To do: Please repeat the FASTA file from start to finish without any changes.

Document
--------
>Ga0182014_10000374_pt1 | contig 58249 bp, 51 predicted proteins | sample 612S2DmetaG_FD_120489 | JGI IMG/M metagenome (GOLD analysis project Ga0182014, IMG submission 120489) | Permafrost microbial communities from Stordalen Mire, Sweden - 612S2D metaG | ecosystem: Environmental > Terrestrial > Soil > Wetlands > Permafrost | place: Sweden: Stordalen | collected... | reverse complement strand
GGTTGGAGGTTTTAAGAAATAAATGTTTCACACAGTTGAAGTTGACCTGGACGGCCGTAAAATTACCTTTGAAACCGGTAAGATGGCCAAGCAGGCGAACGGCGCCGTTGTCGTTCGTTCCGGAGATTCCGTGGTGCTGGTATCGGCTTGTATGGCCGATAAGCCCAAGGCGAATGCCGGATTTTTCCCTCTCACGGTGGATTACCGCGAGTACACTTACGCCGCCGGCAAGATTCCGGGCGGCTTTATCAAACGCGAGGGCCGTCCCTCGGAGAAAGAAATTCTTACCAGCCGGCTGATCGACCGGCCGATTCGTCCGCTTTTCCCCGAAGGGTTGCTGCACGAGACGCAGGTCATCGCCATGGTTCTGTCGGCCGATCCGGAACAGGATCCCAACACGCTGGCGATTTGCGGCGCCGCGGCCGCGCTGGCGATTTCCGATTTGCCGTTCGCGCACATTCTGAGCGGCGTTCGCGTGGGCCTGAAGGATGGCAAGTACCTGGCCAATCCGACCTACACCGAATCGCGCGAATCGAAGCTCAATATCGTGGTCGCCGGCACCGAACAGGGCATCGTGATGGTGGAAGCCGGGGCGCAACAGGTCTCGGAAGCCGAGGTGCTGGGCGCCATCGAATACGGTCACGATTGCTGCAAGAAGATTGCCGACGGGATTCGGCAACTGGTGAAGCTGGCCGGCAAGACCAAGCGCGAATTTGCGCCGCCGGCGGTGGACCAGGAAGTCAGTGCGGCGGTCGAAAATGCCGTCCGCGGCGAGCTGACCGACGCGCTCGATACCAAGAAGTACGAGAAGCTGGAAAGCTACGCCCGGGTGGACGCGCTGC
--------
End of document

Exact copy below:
>Ga0182014_10000374_pt1 | contig 58249 bp, 51 predicted proteins | sample 612S2DmetaG_FD_120489 | JGI IMG/M metagenome (GOLD analysis project Ga0182014, IMG submission 120489) | Permafrost microbial communities from Stordalen Mire, Sweden - 612S2D metaG | ecosystem: Environmental > Terrestrial > Soil > Wetlands > Permafrost | place: Sweden: Stordalen | collected... | reverse complement strand
GGTTGGAGGTTTTAAGAAATAAATGTTTCACACAGTTGAAGTTGACCTGGACGGCCGTAAAATTACCTTTGAAACCGGTAAGATGGCCAAGCAGGCGAACGGCGCCGTTGTCGTTCGTTCCGGAGATTCCGTGGTGCTGGTATCGGCTTGTATGGCCGATAAGCCCAAGGCGAATGCCGGATTTTTCCCTCTCACGGTGGATTACCGCGAGTACACTTACGCCGCCGGCAAGATTCCGGGCGGCTTTATCAAACGCGAGGGCCGTCCCTCGGAGAAAGAAATTCTTACCAGCCGGCTGATCGACCGGCCGATTCGTCCGCTTTTCCCCGAAGGGTTGCTGCACGAGACGCAGGTCATCGCCATGGTTCTGTCGGCCGATCCGGAACAGGATCCCAACACGCTGGCGATTTGCGGCGCCGCGGCCGCGCTGGCGATTTCCGATTTGCCGTTCGCGCACATTCTGAGCGGCGTTCGCGTGGGCCTGAAGGATGGCAAGTACCTGGCCAATCCGACCTACACCGAATCGCGCGAATCGAAGCTCAATATCGTGGTCGCCGGCACCGAACAGGGCATCGTGATGGTGGAAGCCGGGGCGCAACAGGTCTCGGAAGCCGAGGTGCTGGGCGCCATCGAATACGGTCACGATTGCTGCAAGAAGATTGCCGACGGGATTCGGCAACTGGTGAAGCTGGCCGGCAAGACCAAGCGCGAATTTGCGCCGCCGGCGGTGGACCAGGAAGTCAGTGCGGCGGTCGAAAATGCCGTCCGCGGCGAGCTGACCGACGCGCTCGATACCAAGAAGTACGAGAAGCTGGAAAGCTACGCCCGGGTGGACGCGCTGC